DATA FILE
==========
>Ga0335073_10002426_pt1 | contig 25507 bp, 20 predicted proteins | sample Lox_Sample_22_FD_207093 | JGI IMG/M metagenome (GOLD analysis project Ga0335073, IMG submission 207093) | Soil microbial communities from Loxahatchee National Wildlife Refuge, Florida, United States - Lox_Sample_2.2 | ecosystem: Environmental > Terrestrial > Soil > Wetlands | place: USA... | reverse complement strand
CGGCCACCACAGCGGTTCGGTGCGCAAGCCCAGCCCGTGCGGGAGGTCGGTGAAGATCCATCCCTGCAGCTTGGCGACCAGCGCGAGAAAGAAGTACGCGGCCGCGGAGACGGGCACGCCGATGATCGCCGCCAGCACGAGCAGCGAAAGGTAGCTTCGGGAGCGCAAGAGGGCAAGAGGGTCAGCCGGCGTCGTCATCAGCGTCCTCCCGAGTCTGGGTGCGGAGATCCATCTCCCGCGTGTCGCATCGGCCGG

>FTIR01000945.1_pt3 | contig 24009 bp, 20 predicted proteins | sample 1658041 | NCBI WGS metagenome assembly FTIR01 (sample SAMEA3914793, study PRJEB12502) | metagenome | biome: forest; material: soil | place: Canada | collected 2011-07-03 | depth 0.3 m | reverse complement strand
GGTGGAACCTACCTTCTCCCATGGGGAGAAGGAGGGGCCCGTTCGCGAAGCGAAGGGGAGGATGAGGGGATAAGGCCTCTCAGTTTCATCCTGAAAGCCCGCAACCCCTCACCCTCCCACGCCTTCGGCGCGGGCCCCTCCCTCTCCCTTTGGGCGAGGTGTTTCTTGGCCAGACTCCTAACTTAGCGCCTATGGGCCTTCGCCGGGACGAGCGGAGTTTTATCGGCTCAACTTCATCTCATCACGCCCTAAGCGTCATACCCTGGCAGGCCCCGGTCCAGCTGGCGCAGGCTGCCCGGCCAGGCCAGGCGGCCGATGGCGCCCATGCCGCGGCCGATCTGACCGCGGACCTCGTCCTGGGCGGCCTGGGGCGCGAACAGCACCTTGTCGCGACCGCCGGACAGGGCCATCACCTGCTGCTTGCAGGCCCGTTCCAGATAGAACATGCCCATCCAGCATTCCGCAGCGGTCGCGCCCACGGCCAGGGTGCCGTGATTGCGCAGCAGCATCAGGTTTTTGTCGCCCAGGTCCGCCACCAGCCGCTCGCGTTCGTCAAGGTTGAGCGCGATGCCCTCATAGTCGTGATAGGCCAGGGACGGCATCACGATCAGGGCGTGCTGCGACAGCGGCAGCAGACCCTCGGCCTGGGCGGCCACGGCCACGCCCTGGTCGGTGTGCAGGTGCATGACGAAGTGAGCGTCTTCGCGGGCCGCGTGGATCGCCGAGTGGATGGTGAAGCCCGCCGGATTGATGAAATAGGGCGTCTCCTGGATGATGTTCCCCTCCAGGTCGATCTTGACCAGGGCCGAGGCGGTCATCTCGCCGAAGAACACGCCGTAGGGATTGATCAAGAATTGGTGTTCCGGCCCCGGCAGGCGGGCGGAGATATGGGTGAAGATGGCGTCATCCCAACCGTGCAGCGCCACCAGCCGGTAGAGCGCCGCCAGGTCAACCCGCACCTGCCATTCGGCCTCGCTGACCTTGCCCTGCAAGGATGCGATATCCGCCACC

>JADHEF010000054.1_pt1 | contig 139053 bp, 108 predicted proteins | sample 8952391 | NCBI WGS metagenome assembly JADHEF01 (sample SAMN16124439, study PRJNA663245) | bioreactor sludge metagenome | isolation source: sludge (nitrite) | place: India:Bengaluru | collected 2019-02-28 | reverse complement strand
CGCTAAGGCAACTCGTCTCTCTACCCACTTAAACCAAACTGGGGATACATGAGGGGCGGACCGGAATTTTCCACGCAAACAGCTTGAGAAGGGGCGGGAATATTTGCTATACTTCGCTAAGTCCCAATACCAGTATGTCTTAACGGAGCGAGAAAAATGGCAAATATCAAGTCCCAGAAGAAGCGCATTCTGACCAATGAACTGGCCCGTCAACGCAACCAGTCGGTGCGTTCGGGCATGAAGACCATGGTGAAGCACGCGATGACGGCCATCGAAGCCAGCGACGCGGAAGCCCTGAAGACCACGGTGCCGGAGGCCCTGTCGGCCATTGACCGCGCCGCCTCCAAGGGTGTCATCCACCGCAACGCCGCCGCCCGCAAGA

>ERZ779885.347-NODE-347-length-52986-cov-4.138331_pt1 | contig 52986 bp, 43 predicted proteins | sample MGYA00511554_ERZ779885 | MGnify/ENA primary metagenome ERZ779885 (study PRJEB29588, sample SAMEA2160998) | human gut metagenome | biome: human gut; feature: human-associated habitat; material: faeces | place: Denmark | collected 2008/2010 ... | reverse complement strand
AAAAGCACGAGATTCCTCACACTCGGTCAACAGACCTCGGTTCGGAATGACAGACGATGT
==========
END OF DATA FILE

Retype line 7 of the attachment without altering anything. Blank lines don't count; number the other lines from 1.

>ERZ779885.347-NODE-347-length-52986-cov-4.138331_pt1 | contig 52986 bp, 43 predicted proteins | sample MGYA00511554_ERZ779885 | MGnify/ENA primary metagenome ERZ779885 (study PRJEB29588, sample SAMEA2160998) | human gut metagenome | biome: human gut; feature: human-associated habitat; material: faeces | place: Denmark | collected 2008/2010 ... | reverse complement strand